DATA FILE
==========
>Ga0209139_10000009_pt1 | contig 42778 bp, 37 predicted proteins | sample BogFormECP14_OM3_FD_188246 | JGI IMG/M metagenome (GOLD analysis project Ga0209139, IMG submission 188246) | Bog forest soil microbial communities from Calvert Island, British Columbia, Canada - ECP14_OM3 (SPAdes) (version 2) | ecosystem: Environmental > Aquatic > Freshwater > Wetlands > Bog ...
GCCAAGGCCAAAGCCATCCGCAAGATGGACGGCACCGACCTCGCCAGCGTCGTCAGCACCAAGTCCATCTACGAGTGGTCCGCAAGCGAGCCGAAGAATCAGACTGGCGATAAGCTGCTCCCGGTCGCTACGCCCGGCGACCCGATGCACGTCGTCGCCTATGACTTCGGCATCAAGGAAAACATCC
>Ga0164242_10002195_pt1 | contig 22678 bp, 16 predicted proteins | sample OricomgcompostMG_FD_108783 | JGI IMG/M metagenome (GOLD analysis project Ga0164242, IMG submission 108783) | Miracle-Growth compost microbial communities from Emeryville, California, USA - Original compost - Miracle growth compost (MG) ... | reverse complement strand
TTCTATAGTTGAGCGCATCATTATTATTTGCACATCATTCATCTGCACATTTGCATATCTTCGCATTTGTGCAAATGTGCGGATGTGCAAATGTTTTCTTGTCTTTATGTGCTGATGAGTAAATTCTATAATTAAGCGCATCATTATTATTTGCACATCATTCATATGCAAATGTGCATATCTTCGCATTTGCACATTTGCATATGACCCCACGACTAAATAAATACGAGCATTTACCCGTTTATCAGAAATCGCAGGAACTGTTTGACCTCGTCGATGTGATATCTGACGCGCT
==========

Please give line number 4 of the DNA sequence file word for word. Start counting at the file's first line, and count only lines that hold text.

TTCTATAGTTGAGCGCATCATTATTATTTGCACATCATTCATCTGCACATTTGCATATCTTCGCATTTGTGCAAATGTGCGGATGTGCAAATGTTTTCTTGTCTTTATGTGCTGATGAGTAAATTCTATAATTAAGCGCATCATTATTATTTGCACATCATTCATATGCAAATGTGCATATCTTCGCATTTGCACATTTGCATATGACCCCACGACTAAATAAATACGAGCATTTACCCGTTTATCAGAAATCGCAGGAACTGTTTGACCTCGTCGATGTGATATCTGACGCGCT